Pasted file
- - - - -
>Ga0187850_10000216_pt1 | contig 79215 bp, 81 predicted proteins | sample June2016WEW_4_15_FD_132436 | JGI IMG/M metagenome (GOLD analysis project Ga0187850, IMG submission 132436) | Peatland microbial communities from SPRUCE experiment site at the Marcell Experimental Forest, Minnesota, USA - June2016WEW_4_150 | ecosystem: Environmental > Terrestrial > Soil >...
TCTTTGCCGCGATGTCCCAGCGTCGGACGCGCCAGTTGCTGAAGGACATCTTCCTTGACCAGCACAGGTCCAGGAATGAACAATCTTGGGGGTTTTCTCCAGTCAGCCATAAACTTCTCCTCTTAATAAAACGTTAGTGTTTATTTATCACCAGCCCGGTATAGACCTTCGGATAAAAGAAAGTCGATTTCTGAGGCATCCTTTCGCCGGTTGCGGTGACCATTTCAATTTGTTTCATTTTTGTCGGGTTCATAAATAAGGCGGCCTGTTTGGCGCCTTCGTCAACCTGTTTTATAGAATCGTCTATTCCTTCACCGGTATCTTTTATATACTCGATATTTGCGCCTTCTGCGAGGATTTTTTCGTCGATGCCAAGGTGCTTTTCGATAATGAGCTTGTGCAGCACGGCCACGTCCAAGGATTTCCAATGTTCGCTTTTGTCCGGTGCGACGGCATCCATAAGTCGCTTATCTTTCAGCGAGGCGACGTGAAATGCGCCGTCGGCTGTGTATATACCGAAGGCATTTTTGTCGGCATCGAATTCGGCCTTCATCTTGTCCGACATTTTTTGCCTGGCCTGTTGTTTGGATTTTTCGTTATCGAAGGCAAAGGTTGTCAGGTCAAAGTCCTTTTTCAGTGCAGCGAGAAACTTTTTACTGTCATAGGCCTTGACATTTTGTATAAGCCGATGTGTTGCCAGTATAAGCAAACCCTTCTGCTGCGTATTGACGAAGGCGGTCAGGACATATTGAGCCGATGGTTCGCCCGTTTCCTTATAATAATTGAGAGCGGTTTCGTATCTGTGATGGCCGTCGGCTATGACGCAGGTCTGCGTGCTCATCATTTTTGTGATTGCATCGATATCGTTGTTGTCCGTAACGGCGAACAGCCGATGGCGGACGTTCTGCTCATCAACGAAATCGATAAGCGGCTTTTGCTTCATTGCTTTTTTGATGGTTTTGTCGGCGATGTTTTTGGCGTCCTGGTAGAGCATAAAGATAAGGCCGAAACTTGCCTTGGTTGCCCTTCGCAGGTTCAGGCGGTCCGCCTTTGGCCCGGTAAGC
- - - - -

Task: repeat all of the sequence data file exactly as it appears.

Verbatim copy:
>Ga0187850_10000216_pt1 | contig 79215 bp, 81 predicted proteins | sample June2016WEW_4_15_FD_132436 | JGI IMG/M metagenome (GOLD analysis project Ga0187850, IMG submission 132436) | Peatland microbial communities from SPRUCE experiment site at the Marcell Experimental Forest, Minnesota, USA - June2016WEW_4_150 | ecosystem: Environmental > Terrestrial > Soil >...
TCTTTGCCGCGATGTCCCAGCGTCGGACGCGCCAGTTGCTGAAGGACATCTTCCTTGACCAGCACAGGTCCAGGAATGAACAATCTTGGGGGTTTTCTCCAGTCAGCCATAAACTTCTCCTCTTAATAAAACGTTAGTGTTTATTTATCACCAGCCCGGTATAGACCTTCGGATAAAAGAAAGTCGATTTCTGAGGCATCCTTTCGCCGGTTGCGGTGACCATTTCAATTTGTTTCATTTTTGTCGGGTTCATAAATAAGGCGGCCTGTTTGGCGCCTTCGTCAACCTGTTTTATAGAATCGTCTATTCCTTCACCGGTATCTTTTATATACTCGATATTTGCGCCTTCTGCGAGGATTTTTTCGTCGATGCCAAGGTGCTTTTCGATAATGAGCTTGTGCAGCACGGCCACGTCCAAGGATTTCCAATGTTCGCTTTTGTCCGGTGCGACGGCATCCATAAGTCGCTTATCTTTCAGCGAGGCGACGTGAAATGCGCCGTCGGCTGTGTATATACCGAAGGCATTTTTGTCGGCATCGAATTCGGCCTTCATCTTGTCCGACATTTTTTGCCTGGCCTGTTGTTTGGATTTTTCGTTATCGAAGGCAAAGGTTGTCAGGTCAAAGTCCTTTTTCAGTGCAGCGAGAAACTTTTTACTGTCATAGGCCTTGACATTTTGTATAAGCCGATGTGTTGCCAGTATAAGCAAACCCTTCTGCTGCGTATTGACGAAGGCGGTCAGGACATATTGAGCCGATGGTTCGCCCGTTTCCTTATAATAATTGAGAGCGGTTTCGTATCTGTGATGGCCGTCGGCTATGACGCAGGTCTGCGTGCTCATCATTTTTGTGATTGCATCGATATCGTTGTTGTCCGTAACGGCGAACAGCCGATGGCGGACGTTCTGCTCATCAACGAAATCGATAAGCGGCTTTTGCTTCATTGCTTTTTTGATGGTTTTGTCGGCGATGTTTTTGGCGTCCTGGTAGAGCATAAAGATAAGGCCGAAACTTGCCTTGGTTGCCCTTCGCAGGTTCAGGCGGTCCGCCTTTGGCCCGGTAAGC